Kazakhstani authorities have arrested its former intelligence chief on suspicion of treason as the central Asian republic continues to be gripped by unrest.
Karim Massimov’s detention was announced by the National Security Committee, which Mr Massimov chaired until he was removed this week by President Kassym-Jomart Tokayev.
Twenty-six demonstrators and 18 security forces personnel died and more than 4,400 people were arrested in days of protests in the largest city Almaty and across the country, the interior ministry said on Saturday.
Mr Tokayev spoke to Russian President Vladimir Putin in a “lengthy” phone call, according to the the Kremlin, and told him the situation was stabilising.
In a statement on the website of the Kazakhstan president, Mr Tokayev told Mr Putin that his country was still being subjected to “terrorist” attacks in some places.
Russia is among a number of countries that are part of the Collective Security Treaty Organisation (CSTO) of ex-Soviet republics that have provided troops to help restore order.
The protests began in response to a near doubling of the price of liquefied petroleum gas which is widely used to power cars in the country.
Mr Tokayev has blamed the violence on foreign-backed terrorists and bandits and has ordered his troops to shoot to kill.
‘Counter terrorism operation’
The presence of CTSO forces meant that Kazakhstani police could be redeployed to Almaty to take part in a “counter-terrorist operation”, the president’s office said.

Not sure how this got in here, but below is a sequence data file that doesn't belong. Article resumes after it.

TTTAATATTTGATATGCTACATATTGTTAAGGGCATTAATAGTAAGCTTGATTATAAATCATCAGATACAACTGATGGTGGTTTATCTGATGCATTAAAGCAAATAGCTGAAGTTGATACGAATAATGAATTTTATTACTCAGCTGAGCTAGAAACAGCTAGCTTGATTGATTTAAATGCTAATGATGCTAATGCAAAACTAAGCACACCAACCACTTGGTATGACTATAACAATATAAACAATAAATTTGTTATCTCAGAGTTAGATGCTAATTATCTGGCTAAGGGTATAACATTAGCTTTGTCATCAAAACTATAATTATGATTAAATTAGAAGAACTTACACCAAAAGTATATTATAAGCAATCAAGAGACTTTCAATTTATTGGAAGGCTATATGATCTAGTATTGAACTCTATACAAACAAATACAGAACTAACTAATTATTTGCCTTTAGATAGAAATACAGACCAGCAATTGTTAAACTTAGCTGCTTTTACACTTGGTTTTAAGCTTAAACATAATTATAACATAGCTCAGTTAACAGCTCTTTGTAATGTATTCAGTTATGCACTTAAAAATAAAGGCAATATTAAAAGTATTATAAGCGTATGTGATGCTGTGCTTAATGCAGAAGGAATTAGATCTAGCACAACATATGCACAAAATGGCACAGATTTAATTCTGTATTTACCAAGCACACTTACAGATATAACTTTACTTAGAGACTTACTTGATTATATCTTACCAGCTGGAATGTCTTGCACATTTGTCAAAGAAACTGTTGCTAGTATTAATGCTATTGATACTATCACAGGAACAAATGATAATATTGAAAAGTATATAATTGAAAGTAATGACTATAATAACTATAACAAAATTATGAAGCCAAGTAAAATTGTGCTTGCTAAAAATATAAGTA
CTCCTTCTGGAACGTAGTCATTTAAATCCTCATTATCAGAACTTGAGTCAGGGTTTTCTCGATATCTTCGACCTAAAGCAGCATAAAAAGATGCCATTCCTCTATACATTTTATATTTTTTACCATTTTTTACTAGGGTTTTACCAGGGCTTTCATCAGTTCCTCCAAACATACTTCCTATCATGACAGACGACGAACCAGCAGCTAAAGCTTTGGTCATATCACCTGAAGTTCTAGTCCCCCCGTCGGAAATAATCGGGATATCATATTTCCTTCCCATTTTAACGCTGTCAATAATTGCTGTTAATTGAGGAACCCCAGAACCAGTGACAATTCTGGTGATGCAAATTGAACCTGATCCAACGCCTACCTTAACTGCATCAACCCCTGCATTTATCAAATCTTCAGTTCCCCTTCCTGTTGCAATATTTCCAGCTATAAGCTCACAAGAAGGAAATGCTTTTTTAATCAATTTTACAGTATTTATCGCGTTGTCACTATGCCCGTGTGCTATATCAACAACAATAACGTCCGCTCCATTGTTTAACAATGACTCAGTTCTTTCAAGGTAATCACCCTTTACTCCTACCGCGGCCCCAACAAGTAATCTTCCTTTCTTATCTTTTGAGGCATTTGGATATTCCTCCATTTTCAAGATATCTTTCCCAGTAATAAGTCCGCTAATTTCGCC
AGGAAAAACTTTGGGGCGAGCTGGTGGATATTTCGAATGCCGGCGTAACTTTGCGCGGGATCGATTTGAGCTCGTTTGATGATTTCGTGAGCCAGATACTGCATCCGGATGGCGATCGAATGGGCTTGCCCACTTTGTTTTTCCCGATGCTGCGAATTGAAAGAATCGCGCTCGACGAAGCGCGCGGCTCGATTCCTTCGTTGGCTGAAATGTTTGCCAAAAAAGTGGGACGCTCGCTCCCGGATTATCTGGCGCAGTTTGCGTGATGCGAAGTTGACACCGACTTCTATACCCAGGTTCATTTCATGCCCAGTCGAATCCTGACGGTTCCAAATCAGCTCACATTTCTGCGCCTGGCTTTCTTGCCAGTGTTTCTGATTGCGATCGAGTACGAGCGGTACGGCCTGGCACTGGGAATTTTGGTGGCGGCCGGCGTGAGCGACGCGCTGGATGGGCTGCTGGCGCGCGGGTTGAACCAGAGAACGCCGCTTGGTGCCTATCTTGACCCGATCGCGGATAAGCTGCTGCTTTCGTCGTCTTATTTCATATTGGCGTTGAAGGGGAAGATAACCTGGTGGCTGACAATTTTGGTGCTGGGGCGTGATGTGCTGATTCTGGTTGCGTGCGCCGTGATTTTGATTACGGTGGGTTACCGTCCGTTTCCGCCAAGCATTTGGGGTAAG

The arrest of Massimov suggests Mr Tokayev is taking action against those deemed responsible for what he described as his country having “slept through” the preparations for attacks on Almaty, and elsewhere.
Besides heading the intelligence agency that replaced the Soviet-era KGB, Massimov was prime minister twice and worked closely with former president Nursultan Nazarbayev, who ruled for three decades until he handed the presidency to Mr Tokayev in 2019.
Mr Nazarbayev, who had retained significant power, was removed as head of the State Security Council on Wednesday, in a move some say may have been to mollify protesters who were shouting “Old man out!”.
Occasional gunshots heard
In Almaty on Saturday, some businesses and petrol stations reopened and police and other security personnel patrolled the streets, although occasional gunshots could still be heard.
Meanwhile, police dispersed a demonstration and made arrests in the city of Aktau and sporadic gunfire was heard in Kyzylorda, the Russian agency Sputnik reported.
Mr Tokayev announced a national day of mourning to commemorate those killed in the unrest would take place on Monday.
The presence of Russia-led CSTO military forces in Kazakhstan at the invitation of Mr Tokayev comes at a time of high tension in East-West relations as Russia and the United States prepare for talks on the Ukraine crisis next week.
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